Friday, 26 March 2010

Templeton Awards Francisco Ayala

Creation according to Francisco Ayala. Image courtesy of José-Manuel Benito Álvarez, Wikipedia.

Joel Kontinen

The Templeton Foundation uses a variety of avenues to promote dialogue between science and religion. Or at least it says it does. Established by the late investor and philanthropist Sir John Templeton, it annually awards a 1.6 million dollar prize to a “living person who has made an exceptional contribution to affirming life's spiritual dimension, whether through insight, discovery, or practical works”.

This year’s laureate Francisco Ayala is a biology professor known for his outspoken opposition to creationism and intelligent design. He regards God’s direct involvement in creation as blasphemy.

This might be Ayala’s way of explaining why bad things happen in the world. A former Dominician priest, he chooses to believe in unguided Darwinian evolution instead of anything that suggests God would have planned life as we know it.

There is a better way of explaining why there are imperfections in living beings. The book of Genesis describes the creation of a very good world. However, Adam and Eve chose to disobey God’s explicit commandment. What we see in living beings are the consequences of this fall.

A truly biblical worldview explains reality much better than Ayala’s version.


Bhattacharjee, Yudhijit. 2010. Latest Prize Bolsters Templeton's Shift to Mainstream. Science 327: 5973, 1565.

2010 Templeton Prize Laureate Francisco J. Ayala. (25 March).

Wednesday, 24 March 2010

When evolutionists debate the future of God

The debaters had no need for this scenario. Michelangelo: Creation of Adam. Image courtesy of Wikipedia.

Joel Kontinen

Recently, two atheists and two new age advocates had a debate on the future of God. Michael Shermer and Sam Harris presented the atheist position while Deepak Chopra and Jean Houston defended the new age view.

In a rambling debate held at Caltech on March 14, the participants occasionally forgot what they were supposed to talk about. Shermer brought up his understanding of religions being primitive explanations of reality. He has no use for angels, demons or anything that cannot be explained by materialistic science. Echoing the idea introduced by Ludwig Feuerbach, he said, ”We created God”.

Chopra replied by affirming his trust in science and denied believing in ”primitive theology”. Harris used the event to criticise Christianity, and Houston promoted her views of the need to change the world through new age spirituality.

When one side rejects the existence of consciousness as being independent of our brains and the other side affirms new age spirituality, any debate is bound to be interesting – and this was no exception although the debaters did not always speak the same language.

The debate had nothing to do with traditional Christianity. The participants acknowledged their trust in evolution and Big Bang cosmology. However, both concepts are foreign to a truly biblical worldview in which the Creator God wants to have a personal relationship with man whom he created in His image.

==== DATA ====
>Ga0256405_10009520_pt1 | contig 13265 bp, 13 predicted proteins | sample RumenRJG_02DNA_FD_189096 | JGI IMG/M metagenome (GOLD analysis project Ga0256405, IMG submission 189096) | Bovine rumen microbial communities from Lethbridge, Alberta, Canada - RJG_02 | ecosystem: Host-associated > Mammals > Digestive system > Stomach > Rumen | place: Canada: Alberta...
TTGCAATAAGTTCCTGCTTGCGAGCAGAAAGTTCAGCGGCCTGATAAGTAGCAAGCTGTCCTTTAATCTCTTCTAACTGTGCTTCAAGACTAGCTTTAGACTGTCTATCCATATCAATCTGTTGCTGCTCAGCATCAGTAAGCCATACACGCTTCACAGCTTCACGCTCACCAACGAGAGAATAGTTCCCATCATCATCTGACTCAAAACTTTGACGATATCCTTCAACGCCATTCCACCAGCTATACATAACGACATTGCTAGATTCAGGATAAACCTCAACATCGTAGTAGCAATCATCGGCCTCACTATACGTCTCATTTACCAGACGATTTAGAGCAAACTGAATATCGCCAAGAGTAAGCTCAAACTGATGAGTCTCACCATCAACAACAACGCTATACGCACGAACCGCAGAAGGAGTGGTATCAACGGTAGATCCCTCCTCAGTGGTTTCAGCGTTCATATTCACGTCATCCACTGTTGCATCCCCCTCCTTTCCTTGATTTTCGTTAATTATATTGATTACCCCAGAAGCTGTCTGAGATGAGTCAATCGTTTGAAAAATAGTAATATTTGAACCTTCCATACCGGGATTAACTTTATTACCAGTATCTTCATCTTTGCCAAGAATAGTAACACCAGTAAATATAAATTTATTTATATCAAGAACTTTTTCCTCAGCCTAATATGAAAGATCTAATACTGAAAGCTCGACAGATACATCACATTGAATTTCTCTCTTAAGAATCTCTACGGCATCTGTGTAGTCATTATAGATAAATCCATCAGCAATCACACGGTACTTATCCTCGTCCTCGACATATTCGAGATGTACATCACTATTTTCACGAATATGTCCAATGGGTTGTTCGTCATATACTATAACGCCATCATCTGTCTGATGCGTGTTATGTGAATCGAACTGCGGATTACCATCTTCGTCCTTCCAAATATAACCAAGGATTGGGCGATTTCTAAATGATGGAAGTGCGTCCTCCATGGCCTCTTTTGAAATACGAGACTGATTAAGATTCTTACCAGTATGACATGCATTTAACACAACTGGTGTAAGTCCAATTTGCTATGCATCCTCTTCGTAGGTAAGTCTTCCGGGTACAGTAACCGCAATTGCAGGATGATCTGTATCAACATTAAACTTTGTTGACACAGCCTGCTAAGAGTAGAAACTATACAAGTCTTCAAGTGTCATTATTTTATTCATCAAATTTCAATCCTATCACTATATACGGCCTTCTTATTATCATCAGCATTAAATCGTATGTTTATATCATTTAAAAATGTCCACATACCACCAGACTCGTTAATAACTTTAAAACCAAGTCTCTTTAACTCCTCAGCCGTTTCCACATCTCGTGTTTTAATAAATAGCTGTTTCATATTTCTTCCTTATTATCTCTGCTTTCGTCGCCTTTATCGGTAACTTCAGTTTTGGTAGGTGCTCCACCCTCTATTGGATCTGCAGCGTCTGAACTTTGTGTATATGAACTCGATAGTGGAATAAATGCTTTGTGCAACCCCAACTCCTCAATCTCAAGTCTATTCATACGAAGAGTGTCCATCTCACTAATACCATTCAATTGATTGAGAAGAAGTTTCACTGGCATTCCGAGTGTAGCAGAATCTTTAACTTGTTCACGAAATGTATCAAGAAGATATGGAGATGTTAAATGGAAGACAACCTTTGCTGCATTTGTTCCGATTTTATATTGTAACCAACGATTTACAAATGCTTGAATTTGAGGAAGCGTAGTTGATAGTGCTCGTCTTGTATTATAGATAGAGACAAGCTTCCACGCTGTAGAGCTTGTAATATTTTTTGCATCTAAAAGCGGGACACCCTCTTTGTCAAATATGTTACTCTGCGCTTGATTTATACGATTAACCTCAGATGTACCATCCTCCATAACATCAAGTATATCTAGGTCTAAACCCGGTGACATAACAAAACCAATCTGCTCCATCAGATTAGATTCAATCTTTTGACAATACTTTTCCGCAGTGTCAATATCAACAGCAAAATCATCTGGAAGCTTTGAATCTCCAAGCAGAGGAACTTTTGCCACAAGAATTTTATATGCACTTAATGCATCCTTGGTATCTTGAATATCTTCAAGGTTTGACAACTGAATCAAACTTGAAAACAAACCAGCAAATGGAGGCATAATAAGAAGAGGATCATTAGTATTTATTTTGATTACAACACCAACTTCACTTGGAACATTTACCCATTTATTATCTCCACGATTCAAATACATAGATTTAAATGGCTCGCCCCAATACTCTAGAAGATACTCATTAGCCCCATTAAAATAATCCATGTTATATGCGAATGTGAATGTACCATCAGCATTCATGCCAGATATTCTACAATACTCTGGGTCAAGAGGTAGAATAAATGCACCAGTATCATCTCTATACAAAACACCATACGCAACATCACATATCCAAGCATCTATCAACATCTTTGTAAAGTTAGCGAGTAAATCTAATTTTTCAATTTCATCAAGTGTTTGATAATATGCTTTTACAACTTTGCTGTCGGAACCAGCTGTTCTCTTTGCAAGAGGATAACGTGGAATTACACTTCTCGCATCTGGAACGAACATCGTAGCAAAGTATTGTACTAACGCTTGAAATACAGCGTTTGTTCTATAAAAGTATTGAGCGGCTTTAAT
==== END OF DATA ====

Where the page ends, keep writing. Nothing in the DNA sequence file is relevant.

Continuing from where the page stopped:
Far from being primitive, Christianity is still a dynamic force that changes people all over the world. As the apostle Paul put it, “Therefore, if anyone is in Christ, he is a new creation; the old has gone, the new has come!” (2 Cor. 5:17)


Does God Have A Future?

Saturday, 20 March 2010

Hello? Anybody there?

Paul Davies discusses intelligent life in his new book. Image courtesy of Wikipedia.

Joel Kontinen

Yesterday, as I was reading Nature, Chris McKay’s review of Paul Davies’ book The Eerie Silence: Renewing Our Search for Alien Intelligence/ Are We Alone In The Universe? caught my eye.

In Eerie Silence Davies discusses the SETI project that has used radio telescopes to scan the skies for signs of extraterrestrial life. After 50 years of searching, they have found absolutely nothing. Not a single signal that would suggest intelligent life exists elsewhere in the universe.

Davies discusses the possibility that intelligent life might be very rare outside the Earth.

However, Davies also ventures into the brave new world of science fiction, speculating that in the distant past aliens might have left a message in our DNA.

He thus acknowledges that DNA looks like it has been designed. Perhaps there is a more traditional solution to this dilemma. Might the answer be found in a book called Genesis?


McKay, Chris. 2010. Is Anybody Out There? (Review of Paul Davies’ book The Eerie Silence: Renewing Our Search for Alien Intelligence/ Are We Alone In The Universe?) Nature 464: 7285, 34 (4 March).

It's been an unusual week

If you tried to access my blog during the past week, you were probably unable to do so. Blogger locked all my Google sites on Saturday, March 13th. The reason remains a mystery for me.

Yesterday they finally unlocked my blogs. I apologise for all inconvenience and hope you will continue reading my posts.

I have a backup site at so if you’re unable to access this blog, please try that instead.

Joel Kontinen

Wednesday, 10 March 2010

The cathedral that God made

Joel Kontinen

Some songs have a clear creationist message. One of my favourites is My Cathedral, especially this version by the late country star Jim Reeves:

As the wise king Solomon wrote, “He has made everything beautiful in its time”. There are still things in this fallen world that remind us of the very good world of Genesis.